TPAP Day Zero (Travel Day)
Failed Transportation: 7:30am flight to Charlotte; getting on 12pm flight to Charlotte (You were 8th on standby, calm down sis); 1:46pm flight to Charlotte (left around 2); getting on 4:10pm flight to Greensboro; 7:20pm arrival in Greensboro (stayed on tarmac for an extra hour)
Succesful Transportation: bus to airport at 4:30am; luggage came at GSO airport; getting to Wake Forest from GSO
-> What was supposed to be a 6-hour travel day turned into a 12-hour disaster. Thanks, American Airlines. You royally sucked at everything you tried to accomplish for me.
TPAP Day One
We did a peculiar exercise at the end of the day today. “Crossing the Line” meant that everyone stood on one side of the room without talking while an announcer declared statements for us to agree/disagree on. You could also decide how much you agreed/disagreed by distance travelled across. I found myself very alone, and emotionally up and down. It makes sense that I felt alone though because each of us, faculty included, stood as individuals. I rode the wave of being completely uncomfortable and completely obsessed with the exercise. I wanted to stop some questions but others made me intoxicated with the gossip of it. “I am funny” was a nice and easy one while “I have been called a faggot” brought the whole room to silence (even more than already). “I have had suicidal thoughts” brought me to shed one tear while “I am an adult” had me totally proud of my decision to stand at the complete other side of the room. We were tasked to find eye contact with others once making a decision and that was very difficult for me. Some people cried, some stayed stoic. Reminded me of Leadership Camp at St. Matt’s and it made me feel part of a community. We finished off with writing our fears on a wall. What a long day.
TPAP Day Two
I don’t understand the reference. I don’t understand the reference. I don’t understand the reference. I don’t understand the reference. I don’t understand the reference. I don’t understand the reference. I don’t understand the reference. I don’t understand the reference. But I can get my leg up…?
TPAP Day Six
This morning, my thoughts are racing with speed and confusion. I feel conflicted. I want to try and plan everything so that I take control of the situations I’ll be faced with each day but I also want to try listening to the director’s suggestion of being flexible to surprises. I hate surprises. They bore me and make me feel like I don’t deserve them. The other thought in my mind is that I am slowly becoming someone different than myself due to simply being around these people for 3 weeks. I don’t see anything wrong with them it’s just that I don’t want to be persuaded in any way. I can be/talk/dress/eat exactly as I am while co-existing with other unique people… Right?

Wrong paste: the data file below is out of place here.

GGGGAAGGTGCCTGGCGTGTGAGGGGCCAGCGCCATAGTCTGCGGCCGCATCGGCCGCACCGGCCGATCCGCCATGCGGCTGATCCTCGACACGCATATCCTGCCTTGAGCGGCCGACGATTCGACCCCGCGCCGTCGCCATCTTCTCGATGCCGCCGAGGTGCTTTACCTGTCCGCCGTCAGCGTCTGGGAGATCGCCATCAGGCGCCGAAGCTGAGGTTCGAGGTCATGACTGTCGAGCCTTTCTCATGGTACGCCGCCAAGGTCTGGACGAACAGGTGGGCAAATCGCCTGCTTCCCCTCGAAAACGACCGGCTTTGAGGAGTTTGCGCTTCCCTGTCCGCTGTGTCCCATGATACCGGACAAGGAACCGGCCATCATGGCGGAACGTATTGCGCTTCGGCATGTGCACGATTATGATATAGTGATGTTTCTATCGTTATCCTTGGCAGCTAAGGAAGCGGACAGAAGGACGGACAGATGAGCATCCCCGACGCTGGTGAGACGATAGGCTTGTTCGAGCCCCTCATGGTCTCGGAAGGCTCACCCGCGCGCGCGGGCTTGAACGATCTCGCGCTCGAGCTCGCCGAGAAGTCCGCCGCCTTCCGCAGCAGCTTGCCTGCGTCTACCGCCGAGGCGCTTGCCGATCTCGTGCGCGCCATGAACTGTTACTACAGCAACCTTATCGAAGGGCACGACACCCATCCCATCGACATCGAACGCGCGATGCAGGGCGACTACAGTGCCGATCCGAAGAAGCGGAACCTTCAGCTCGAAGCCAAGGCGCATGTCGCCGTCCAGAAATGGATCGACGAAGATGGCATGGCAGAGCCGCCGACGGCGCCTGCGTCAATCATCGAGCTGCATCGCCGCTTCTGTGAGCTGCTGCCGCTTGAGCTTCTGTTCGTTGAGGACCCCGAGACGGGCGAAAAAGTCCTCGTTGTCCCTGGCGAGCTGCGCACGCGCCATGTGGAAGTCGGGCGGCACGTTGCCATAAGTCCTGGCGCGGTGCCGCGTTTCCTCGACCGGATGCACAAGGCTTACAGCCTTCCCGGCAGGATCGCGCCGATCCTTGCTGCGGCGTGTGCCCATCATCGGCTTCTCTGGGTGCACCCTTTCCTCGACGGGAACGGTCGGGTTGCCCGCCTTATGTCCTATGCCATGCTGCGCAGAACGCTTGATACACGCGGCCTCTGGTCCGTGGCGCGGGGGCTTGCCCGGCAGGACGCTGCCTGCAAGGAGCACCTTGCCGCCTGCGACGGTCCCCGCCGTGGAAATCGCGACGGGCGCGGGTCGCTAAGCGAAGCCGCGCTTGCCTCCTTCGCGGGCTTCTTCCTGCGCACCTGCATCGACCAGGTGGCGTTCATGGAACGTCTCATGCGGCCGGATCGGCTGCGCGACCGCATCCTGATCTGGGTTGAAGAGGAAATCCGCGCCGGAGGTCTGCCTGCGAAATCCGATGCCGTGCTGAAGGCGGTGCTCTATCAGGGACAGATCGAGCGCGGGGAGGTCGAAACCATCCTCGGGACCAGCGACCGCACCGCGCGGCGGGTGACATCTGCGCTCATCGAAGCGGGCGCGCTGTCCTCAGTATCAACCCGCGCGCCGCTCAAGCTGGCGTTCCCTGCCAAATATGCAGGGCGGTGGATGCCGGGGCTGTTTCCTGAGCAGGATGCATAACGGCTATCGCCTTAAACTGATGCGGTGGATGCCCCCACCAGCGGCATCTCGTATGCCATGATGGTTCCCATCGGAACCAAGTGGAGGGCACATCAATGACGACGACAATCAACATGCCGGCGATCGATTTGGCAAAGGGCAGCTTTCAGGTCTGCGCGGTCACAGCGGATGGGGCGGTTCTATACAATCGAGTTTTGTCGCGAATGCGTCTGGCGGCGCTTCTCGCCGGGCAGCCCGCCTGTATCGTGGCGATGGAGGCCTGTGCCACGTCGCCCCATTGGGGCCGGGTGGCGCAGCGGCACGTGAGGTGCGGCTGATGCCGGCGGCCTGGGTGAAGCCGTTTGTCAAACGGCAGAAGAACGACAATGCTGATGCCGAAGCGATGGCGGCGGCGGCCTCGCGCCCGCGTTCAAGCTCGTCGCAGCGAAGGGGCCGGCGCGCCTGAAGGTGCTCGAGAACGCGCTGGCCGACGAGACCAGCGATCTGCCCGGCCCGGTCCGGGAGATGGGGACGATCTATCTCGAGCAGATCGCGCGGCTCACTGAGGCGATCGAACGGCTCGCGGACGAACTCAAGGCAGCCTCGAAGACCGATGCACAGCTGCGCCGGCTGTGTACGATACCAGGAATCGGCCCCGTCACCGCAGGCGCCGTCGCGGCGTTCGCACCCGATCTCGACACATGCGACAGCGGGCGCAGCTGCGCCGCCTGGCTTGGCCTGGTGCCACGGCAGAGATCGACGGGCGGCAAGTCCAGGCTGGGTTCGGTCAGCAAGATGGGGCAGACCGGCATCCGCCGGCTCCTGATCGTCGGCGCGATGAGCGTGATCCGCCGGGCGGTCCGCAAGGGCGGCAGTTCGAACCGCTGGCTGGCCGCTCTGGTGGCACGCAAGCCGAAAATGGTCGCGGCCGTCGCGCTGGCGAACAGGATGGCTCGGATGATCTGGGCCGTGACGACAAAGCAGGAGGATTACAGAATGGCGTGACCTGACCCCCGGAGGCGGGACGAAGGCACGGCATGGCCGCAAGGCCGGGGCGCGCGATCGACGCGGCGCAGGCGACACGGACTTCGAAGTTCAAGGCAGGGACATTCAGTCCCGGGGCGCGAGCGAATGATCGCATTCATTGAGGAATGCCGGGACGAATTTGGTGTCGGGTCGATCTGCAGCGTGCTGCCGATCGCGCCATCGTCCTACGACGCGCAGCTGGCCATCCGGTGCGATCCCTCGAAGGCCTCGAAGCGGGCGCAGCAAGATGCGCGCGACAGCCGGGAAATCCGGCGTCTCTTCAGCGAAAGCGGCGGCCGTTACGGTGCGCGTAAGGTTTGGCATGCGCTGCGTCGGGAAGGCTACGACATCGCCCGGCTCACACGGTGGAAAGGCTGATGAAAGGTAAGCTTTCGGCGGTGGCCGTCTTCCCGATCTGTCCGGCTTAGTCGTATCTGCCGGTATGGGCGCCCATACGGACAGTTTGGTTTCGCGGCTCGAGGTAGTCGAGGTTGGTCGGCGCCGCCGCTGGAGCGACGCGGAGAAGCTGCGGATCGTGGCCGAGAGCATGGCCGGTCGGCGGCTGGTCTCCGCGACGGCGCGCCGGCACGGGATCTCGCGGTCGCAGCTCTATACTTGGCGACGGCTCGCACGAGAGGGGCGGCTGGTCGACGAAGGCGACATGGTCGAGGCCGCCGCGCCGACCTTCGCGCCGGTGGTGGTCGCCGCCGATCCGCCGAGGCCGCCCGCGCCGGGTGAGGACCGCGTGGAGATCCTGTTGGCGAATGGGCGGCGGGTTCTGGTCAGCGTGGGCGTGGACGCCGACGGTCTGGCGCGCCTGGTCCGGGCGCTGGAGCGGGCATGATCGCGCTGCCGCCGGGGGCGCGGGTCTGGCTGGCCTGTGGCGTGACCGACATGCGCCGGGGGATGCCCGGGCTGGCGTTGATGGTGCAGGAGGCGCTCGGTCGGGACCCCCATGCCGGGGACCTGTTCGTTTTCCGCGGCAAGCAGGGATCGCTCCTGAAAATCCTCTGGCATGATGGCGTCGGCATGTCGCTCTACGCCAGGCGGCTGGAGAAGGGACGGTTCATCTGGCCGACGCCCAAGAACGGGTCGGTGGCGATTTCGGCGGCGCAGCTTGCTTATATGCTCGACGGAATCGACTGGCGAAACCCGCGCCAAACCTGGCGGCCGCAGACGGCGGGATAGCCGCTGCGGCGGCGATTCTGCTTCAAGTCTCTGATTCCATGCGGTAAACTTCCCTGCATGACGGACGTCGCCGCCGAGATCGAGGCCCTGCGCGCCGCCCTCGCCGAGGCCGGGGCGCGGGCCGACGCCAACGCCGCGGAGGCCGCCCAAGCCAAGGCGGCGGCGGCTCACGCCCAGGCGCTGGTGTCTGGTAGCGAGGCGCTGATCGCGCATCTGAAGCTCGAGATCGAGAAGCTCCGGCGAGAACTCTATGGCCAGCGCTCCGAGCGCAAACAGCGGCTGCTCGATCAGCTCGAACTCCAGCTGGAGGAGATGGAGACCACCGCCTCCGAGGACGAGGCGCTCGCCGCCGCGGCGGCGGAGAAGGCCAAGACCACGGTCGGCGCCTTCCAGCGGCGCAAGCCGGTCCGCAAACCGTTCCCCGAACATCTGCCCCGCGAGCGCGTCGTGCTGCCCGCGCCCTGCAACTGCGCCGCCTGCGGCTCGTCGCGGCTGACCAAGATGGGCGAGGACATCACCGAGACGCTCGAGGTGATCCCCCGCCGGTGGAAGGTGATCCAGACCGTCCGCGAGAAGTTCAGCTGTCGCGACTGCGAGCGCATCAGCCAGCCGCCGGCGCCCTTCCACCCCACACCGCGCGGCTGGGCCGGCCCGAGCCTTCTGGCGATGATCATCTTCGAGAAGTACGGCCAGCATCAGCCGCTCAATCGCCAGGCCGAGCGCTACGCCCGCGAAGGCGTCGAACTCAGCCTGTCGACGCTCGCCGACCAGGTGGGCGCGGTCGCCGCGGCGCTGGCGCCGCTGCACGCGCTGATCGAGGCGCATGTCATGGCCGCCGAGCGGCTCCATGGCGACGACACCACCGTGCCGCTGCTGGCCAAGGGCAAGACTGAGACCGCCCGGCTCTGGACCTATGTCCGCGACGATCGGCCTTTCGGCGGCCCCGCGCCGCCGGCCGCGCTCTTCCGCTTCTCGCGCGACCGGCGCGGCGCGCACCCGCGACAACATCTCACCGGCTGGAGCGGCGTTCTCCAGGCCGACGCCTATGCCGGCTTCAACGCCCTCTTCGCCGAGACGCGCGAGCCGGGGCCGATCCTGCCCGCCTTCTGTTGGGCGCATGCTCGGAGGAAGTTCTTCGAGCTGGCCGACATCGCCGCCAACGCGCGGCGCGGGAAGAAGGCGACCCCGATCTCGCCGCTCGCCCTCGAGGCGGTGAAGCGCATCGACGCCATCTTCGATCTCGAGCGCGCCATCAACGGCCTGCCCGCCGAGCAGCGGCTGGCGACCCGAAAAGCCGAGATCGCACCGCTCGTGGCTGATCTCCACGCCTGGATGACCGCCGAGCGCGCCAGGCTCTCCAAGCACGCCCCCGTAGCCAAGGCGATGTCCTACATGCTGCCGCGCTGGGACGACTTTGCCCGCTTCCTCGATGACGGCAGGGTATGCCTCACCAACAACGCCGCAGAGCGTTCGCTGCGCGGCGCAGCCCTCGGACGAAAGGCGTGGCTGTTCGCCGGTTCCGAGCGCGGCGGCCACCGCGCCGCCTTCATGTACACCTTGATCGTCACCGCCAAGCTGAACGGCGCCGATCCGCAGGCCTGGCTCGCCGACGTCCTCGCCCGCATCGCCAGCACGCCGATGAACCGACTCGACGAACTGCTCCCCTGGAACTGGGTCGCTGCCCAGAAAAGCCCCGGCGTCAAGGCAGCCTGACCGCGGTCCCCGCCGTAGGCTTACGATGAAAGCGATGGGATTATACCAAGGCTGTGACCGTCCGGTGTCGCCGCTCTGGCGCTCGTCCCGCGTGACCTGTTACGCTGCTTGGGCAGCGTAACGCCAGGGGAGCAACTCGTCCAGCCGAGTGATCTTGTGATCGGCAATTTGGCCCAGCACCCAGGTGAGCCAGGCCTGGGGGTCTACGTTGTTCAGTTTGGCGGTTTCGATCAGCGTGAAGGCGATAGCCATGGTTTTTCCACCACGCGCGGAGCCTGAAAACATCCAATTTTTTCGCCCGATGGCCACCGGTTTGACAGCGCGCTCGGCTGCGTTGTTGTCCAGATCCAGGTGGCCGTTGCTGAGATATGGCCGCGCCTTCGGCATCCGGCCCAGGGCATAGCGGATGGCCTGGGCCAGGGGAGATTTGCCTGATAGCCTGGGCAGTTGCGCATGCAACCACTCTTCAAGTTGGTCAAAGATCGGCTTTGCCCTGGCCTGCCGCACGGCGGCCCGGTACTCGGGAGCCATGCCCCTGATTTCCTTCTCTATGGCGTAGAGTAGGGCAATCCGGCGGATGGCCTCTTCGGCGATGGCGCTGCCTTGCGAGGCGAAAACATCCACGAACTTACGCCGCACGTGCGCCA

TPAP Day Ten
One of the things I’m battling with is staying present. There are so many interactions happening in my daily routine here that I don’t really have time to re-play these moments after they occur. So I find myself thinking about them during class or during a scene when I’m supposed to REALLY be in the moment. I guess I am not used to this level of extrovertism because back home, I only spend about half my day with people; the other half travelling alone, in my room or just by myself. Also I don’t think I’ve spoken this much in my life. I’m being asked to give my opinion on every subject and that is really new to me. I am used to shutting up, moving silently, listening first, making sure I don’t interrupt… This kind of personality is scary to me because I could say something I don’t mean. On the first day of classes, my teacher told me I eloquently described the most beautiful thing in my life, but I was just making sure my words were concise, articulate and meaningful. I patiently spoke. Now on day 10, I feel very impatient and like I’ve adopted this conversational habit of always starting a sentence and not knowing where it’s going… like now…
TPAP Day Fourteen
As I looked out from the top right bleacher of the Ring Theatre, there was so much chaos. Hyper-reality took over and people screamed while staying in character yet. Oddly enough, I didn’t feel like I belonged. I don’t have the skill set or the confidence (really) to stay so committed to an improvised role while there is no audience to watch. What’s the point? Why would it serve our art form to act/pretend to be a character with a full backstory if not for an outside eye? The only people watching are also in character and therefore not active audience members. I guess it shows me how ensemble-based theatre people can be. They want to work with others.
One thing I managed to get a hold of was “the zone”. So that’s neat.